On Friday, April 8, SpaceX finally succeeded in landing a rocket at sea. The news set SpaceX fans to cheering, and sent shivers down the spines of Boeing (NYSE:BA) and Lockheed Martin (NYSE:LMT) shareholders (Boeing and Lockheed own SpaceX rival ULA). Meanwhile, across the ocean in Europe, investors have just one question:
Whatever happened to Adeline?
Remember [Adeline]? This is a song about [Adeline]
In June 2015, SpaceX's other space rival, Airbus (NASDAQOTH:EADSY), partner in European space launch joint venture Airbus Safran Launchers, announced that it too is developing a reusable rocket. Dubbed "ADELINE" (short for ADvanced Expendable Launcher INnovative engine Economy), Airbus' rocket would in some ways mimic the flight plan of Space Shuttle. It would blast off like a rocket ...
... separate from its payload and jettison its fuel tank ...
... then reenter the atmosphere and transform itself into an airplane -- deploying propellers, flying to a landing strip, extended landing gear, and touching down like an airplane:
Safely back on Earth, Adeline's recovered engines would be mated to a new fuel tank. Once fueled up and fitted out with a new payload, it would be ready to launch anew.
How Adeline compares to the competition
Airbus' approach has a lot to recommend it. The up like a rocket, down like an airplane approach doesn't require the kind of technical wizardry demonstrated in SpaceX's, or Blue Origin's, rocket-cushioned landings -- or the helter-skelter, parachute-to-Earth-and-we'll-snag-your-'chute-with-a-helicopter scheme that Boeing and Lockheed Martin dreamed up for catching returning rockets. Collectively, space professionals have built up 30 years of experience with such ballistics through America's Space Shuttle program, and simply put, we know it works.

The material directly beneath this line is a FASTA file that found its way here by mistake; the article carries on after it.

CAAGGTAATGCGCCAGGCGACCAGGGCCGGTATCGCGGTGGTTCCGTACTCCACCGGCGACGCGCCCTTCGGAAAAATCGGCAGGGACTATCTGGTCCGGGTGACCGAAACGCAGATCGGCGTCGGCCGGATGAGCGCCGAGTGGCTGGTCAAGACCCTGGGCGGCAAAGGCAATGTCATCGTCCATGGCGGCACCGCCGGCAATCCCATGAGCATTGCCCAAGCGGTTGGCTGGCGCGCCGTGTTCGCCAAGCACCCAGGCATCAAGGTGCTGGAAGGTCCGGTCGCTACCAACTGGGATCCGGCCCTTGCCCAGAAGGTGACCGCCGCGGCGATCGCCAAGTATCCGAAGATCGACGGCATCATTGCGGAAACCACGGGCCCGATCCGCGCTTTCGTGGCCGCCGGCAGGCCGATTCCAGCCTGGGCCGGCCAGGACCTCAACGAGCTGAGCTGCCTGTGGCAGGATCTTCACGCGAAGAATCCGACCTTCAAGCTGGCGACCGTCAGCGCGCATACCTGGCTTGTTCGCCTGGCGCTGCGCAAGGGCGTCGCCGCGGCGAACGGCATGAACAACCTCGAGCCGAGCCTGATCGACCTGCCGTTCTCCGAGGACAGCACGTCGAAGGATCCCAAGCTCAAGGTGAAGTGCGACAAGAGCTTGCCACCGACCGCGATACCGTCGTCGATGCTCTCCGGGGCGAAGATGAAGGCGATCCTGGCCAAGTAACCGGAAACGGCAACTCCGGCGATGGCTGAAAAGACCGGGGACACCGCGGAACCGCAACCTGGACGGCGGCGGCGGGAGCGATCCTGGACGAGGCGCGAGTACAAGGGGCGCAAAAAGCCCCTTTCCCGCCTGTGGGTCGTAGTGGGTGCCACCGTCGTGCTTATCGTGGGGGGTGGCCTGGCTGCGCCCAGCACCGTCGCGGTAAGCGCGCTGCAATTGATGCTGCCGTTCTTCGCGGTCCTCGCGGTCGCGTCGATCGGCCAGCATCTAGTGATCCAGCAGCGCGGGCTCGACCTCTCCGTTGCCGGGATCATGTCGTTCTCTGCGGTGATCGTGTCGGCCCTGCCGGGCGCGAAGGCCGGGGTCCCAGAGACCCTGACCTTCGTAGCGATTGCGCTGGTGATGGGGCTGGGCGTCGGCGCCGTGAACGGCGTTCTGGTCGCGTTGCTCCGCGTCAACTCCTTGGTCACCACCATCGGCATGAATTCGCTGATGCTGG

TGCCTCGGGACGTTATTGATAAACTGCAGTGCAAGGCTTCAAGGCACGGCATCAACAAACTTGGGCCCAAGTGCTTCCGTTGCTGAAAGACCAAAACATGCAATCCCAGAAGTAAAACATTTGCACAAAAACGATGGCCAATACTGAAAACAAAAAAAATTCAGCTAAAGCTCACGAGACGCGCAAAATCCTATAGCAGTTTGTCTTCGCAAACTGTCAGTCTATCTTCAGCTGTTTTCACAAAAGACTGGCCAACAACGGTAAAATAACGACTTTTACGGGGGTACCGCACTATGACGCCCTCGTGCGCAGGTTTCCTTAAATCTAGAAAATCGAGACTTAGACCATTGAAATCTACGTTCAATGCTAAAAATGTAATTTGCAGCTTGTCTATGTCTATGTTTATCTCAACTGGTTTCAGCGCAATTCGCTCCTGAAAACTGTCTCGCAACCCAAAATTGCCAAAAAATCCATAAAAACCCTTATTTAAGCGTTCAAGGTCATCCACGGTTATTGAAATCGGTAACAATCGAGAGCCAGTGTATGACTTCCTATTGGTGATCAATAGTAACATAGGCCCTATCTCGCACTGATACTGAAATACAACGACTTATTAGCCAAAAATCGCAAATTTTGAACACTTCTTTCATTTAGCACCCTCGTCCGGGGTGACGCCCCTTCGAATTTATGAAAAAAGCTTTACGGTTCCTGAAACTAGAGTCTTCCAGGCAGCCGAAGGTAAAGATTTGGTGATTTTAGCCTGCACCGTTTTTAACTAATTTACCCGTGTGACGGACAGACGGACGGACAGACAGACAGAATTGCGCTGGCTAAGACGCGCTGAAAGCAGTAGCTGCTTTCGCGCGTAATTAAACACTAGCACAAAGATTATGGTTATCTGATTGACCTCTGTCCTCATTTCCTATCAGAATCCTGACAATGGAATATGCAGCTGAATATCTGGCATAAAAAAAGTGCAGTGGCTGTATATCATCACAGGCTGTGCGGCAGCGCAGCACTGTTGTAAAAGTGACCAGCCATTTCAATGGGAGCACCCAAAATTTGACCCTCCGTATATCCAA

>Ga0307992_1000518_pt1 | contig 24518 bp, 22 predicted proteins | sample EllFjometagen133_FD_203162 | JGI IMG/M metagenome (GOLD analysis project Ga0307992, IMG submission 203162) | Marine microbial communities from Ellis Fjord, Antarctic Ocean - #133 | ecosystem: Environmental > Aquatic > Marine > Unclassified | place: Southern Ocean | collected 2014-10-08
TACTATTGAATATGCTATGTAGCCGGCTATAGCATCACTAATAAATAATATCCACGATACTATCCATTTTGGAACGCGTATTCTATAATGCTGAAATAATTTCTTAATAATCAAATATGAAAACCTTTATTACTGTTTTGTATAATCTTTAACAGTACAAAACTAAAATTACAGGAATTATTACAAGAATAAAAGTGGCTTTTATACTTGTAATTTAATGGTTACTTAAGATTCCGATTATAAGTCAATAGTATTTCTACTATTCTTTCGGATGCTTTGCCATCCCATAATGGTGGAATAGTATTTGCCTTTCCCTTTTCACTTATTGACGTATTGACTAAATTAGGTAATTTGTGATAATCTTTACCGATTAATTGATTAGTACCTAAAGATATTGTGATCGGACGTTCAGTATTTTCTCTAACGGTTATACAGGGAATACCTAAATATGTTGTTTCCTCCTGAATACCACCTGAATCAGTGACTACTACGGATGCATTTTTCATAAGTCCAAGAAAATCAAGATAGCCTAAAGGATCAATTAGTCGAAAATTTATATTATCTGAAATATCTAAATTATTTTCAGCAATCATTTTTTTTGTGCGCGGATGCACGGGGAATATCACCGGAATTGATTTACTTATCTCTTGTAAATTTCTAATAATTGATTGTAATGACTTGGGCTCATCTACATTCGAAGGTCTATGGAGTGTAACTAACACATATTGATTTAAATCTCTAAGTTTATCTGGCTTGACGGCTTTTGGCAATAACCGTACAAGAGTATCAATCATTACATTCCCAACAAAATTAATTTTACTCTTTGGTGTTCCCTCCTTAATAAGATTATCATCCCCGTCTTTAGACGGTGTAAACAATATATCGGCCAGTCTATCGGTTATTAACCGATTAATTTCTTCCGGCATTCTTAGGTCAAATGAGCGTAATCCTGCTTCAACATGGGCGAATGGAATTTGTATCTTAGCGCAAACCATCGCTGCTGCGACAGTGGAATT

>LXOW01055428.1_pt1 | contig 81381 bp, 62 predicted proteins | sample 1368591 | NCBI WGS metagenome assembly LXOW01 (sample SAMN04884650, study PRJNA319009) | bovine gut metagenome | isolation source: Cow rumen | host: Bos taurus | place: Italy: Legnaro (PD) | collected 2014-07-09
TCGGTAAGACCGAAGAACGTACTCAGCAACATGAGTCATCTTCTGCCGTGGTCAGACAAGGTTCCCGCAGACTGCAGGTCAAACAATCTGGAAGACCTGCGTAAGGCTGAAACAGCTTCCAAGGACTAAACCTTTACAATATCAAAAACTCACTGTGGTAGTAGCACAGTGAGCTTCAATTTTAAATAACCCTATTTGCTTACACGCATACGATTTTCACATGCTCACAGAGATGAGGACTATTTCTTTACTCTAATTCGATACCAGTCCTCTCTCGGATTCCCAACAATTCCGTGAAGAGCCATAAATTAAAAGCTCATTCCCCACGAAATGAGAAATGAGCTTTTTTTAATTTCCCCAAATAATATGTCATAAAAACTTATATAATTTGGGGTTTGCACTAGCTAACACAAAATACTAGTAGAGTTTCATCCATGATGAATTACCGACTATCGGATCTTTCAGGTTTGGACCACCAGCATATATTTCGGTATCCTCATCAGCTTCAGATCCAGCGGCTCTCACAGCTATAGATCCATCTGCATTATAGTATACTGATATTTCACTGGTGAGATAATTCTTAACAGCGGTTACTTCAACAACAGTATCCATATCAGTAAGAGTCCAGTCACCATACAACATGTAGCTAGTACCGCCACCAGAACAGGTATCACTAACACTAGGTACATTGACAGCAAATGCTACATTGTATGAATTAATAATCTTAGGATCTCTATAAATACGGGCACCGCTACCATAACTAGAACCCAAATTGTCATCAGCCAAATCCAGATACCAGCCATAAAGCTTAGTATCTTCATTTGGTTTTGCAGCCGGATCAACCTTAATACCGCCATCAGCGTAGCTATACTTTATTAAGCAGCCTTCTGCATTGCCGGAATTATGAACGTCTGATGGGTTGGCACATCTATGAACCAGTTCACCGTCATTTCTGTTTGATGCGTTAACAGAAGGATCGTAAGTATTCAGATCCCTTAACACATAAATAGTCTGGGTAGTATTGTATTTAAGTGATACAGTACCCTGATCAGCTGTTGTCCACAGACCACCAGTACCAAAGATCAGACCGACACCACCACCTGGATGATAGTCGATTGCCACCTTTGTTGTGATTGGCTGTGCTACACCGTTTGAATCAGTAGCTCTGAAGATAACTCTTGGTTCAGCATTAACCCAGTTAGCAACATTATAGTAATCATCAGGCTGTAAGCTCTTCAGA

Adeline also offers a payload performance over SpaceX's Falcon 9. Every ton of fuel SpaceX carries into space, to burn in cushioning its later descent, is a ton of payload Falcon cannot carry. But Adeline will rely on simple ballistics, wind resistance, and momentum, to accomplish its descent, and needs minimal extra fuel to operate its propellers. With a lighter fuel load, Adeline has more room for cargo.
Best of all, Airbus points out that the Adeline project will salvage the most expensive part of a rocket -- the engine and avionics -- which account for 70% to 80% of the rocket's cost. According to Airbus, recovering and reusing Adeline's engines could cut the cost of Airbus Safran space launches by as much as 30% -- the same cost reduction that SpaceX is projecting with its now-reusable Falcon 9 rockets.
Granted, Adeline's tech would be useless for facilitating landing spacecraft on Mars, where there are no airfields to receive them. But Mars has always been SpaceX's white whale to hunt. If all Airbus wants is to do is cut the cost of sending satellites into orbit around Earth, Adeline sounds like a perfectly viable option.
Now they just need to build it.
One question: When?
That's the big question: When will ADELINE happen in practice? According to Airbus space systems' chief technical officer Hervé Gilibert, Airbus has been working on Adeline since 2010. Airbus patented its deployable propellers in 2013, and wind-tested them in 2014. The company unveiled the entire project to great fanfare in June of last year -- but very little has been heard of Adeline since.
Reportedly, Airbus still hopes to have an Adeline prototype ready for use by 2025. By that time, it should have several years' experience flying its new Ariane 6 family of rockets, and be ready to attach Adeline to cut the cost of launching them.
One thing's certain: If and when Adeline becomes a reality, the cost of space launch is going down. Again.